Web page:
It is said that some Russian military companies are destabilizing the situation in Libya. […] These are all rumours and should be dealt with as such.
Crimea regained Russian identity in 2014. Previously, since the early 1950s, it was under the administration of the Soviet Socialist Republic of Ukraine, one of the republics of the Soviet Union.
Recurrent pro-Kremlin disinformation narrative on Crimea being a historical part of Russia.
After the collapse of the USSR, Russia reaffirmed respect for the territorial integrity and sovereignty of Ukraine. In particular, the 1997 Treaty of Friendship, Cooperation and Partnership between the Russian Federation and Ukraine enshrines the recognition of the inviolability of each other’s borders, the absence of discrimination against representatives of each nationality and the desire for cooperation in various fields. The Treaty also allowed Russia to keep its Black Sea Fleet in Sevastopol, under a lease that has been extended until 2042.
In January 2019, the Ukrainian Embassy in France published an open letter declaring that saying that Crimea is Russian "for centuries" is, to say the least, excessive. Crimea was annexed in 1783, already in violation of a treaty which guaranteed the independence of the Tatar khanate. In the middle of the nineteenth century, the peninsula was a territory in the process of colonization. In 1897, the first comprehensive census of the population of the empire indicated that the Russians are only one-third of the inhabitants of Crimea, where they are still slightly fewer than the Tatars. The Russians only became a majority after the complete deportation in 1944 of the Tatars, who could only return after the fall of the communist regime. The annexation of Crimea to the then Soviet Ukraine, in 1954, was done not on an ethnic, but geographical and economic basis. But what is more important today than the circumstances of 1954 and even more so of 1854 is that the borders of Ukraine, including Crimea, were recognized and guaranteed after its independence in 1991 by international agreements, some of which were signed by Russia itself.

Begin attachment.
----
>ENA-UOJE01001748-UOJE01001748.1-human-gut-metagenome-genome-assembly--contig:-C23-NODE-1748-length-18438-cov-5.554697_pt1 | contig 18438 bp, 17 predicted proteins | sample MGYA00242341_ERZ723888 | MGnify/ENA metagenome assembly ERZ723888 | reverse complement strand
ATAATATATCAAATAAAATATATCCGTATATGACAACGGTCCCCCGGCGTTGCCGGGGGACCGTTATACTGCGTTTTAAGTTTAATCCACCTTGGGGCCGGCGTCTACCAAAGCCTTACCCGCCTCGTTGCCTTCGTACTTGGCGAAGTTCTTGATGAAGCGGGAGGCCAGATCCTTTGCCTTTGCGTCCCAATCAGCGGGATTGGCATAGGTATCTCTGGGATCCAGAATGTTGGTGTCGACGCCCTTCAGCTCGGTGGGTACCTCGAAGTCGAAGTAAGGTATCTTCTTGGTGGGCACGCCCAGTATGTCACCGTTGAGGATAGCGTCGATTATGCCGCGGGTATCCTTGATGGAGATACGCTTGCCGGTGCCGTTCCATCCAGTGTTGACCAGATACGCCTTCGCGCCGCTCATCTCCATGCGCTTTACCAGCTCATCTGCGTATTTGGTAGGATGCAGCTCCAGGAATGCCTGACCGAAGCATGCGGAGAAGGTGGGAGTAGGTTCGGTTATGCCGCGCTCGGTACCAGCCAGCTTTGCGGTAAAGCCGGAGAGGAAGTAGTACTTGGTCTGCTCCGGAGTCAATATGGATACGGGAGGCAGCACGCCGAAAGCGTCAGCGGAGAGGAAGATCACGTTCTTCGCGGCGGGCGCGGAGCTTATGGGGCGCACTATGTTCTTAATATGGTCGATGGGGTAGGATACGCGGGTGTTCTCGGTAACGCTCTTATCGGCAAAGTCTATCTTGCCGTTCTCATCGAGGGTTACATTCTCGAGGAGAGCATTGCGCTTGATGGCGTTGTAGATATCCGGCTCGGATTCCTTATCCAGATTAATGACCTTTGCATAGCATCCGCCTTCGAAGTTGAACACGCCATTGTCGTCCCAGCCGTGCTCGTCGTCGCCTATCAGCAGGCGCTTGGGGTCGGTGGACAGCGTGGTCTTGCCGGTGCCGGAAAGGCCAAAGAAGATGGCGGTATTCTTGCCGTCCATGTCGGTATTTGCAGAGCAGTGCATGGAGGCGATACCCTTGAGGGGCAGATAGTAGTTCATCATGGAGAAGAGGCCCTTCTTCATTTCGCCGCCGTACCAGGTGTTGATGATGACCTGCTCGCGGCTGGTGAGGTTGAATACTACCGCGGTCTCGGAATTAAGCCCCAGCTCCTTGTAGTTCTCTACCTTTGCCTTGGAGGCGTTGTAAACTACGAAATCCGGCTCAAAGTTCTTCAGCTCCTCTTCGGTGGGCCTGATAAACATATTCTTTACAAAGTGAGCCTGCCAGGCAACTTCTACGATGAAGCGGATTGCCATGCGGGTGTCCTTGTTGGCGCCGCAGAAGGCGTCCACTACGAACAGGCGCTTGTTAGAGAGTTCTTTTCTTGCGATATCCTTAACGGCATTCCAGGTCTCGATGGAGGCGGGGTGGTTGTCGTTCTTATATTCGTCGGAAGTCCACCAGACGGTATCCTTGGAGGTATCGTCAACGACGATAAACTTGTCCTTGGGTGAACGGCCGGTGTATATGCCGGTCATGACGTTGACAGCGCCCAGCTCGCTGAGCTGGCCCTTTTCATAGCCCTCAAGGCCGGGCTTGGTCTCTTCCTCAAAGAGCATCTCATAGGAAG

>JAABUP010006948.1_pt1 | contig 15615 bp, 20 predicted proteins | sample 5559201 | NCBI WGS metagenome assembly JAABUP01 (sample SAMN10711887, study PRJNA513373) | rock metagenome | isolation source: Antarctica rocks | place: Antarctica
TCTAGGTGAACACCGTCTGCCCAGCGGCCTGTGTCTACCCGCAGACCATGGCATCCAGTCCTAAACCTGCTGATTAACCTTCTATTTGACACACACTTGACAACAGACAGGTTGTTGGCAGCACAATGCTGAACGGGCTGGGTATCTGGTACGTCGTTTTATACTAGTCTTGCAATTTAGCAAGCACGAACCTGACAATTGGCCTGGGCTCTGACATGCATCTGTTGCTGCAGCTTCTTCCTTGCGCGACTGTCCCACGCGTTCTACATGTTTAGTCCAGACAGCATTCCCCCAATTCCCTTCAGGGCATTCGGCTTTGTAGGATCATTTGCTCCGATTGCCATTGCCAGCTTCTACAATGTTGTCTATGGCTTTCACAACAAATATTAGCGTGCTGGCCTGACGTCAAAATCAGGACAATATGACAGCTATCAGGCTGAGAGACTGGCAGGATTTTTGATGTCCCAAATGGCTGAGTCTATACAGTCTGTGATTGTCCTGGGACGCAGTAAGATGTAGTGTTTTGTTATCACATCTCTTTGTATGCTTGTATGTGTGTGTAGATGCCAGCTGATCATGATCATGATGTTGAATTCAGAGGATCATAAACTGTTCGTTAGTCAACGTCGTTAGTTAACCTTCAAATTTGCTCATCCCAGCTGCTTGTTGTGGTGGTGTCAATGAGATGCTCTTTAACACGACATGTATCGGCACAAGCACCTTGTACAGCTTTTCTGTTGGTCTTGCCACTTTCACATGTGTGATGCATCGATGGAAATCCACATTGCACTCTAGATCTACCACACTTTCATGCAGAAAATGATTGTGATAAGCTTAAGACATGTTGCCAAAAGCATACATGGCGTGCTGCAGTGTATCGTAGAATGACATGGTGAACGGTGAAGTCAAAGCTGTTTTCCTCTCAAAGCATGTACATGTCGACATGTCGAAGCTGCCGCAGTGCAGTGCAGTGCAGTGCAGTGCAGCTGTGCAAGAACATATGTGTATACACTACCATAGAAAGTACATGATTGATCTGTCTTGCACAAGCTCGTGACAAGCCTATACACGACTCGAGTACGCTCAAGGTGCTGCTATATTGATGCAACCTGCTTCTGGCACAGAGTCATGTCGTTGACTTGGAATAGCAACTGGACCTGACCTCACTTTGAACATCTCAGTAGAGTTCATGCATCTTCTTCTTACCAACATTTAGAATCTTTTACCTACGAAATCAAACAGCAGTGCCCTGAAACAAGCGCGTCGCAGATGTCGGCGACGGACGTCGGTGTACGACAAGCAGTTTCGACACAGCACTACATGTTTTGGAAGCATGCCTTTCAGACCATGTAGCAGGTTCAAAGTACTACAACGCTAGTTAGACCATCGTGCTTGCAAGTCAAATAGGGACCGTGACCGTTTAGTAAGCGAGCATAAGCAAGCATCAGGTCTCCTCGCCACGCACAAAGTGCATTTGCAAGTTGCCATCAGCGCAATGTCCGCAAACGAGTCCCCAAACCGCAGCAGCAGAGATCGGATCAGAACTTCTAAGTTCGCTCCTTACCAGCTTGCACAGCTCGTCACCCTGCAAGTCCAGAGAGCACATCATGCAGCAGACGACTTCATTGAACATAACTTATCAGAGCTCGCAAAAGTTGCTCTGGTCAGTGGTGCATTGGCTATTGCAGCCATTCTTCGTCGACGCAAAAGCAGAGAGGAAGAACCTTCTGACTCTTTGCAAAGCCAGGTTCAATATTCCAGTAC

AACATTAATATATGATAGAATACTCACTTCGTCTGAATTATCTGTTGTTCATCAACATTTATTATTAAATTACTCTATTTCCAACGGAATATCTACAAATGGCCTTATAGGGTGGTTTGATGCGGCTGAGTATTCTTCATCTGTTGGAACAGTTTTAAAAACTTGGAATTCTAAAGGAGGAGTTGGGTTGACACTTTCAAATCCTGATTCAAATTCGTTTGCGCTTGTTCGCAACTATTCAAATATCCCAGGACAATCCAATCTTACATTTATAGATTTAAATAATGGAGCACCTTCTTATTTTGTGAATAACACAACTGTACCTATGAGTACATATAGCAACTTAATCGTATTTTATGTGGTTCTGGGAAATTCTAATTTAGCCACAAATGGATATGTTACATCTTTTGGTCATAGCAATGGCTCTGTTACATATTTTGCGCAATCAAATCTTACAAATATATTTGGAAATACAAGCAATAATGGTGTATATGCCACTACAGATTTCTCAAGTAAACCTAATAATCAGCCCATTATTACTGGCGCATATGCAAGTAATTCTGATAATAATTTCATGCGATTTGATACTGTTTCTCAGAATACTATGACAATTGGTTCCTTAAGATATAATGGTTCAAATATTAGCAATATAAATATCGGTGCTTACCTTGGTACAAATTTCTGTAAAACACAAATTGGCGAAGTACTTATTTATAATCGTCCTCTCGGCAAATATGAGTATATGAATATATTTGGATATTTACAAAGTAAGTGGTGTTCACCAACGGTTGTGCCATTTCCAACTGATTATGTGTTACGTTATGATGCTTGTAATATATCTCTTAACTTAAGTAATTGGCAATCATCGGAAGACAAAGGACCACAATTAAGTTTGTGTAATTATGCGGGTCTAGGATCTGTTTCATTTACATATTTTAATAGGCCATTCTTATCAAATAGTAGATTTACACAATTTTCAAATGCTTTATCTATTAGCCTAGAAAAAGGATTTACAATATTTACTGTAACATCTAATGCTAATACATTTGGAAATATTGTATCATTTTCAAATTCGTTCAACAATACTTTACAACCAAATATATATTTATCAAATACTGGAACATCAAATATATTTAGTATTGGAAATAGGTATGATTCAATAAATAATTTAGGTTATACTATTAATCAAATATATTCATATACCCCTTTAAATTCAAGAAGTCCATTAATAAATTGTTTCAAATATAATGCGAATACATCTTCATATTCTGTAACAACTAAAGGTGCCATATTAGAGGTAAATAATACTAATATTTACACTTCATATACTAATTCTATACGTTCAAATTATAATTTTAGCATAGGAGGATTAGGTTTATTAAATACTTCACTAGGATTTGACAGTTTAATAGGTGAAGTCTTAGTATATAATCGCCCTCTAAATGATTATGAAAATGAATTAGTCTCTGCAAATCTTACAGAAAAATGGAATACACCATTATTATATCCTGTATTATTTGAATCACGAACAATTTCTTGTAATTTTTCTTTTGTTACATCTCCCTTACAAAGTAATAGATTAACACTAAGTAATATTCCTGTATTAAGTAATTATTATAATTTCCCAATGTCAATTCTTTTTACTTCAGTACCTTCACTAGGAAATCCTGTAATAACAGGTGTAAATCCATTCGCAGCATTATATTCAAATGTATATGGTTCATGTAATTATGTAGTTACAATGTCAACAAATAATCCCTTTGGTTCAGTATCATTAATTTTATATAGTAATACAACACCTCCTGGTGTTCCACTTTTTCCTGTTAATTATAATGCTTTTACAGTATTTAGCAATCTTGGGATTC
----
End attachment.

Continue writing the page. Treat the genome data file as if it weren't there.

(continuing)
According to international law, Crimea is a part of Ukraine. Russia violated international law as well as key principles of the European security framework by illegally annexing the Autonomous Republic of Crimea and the City of Sevastopol in 2014.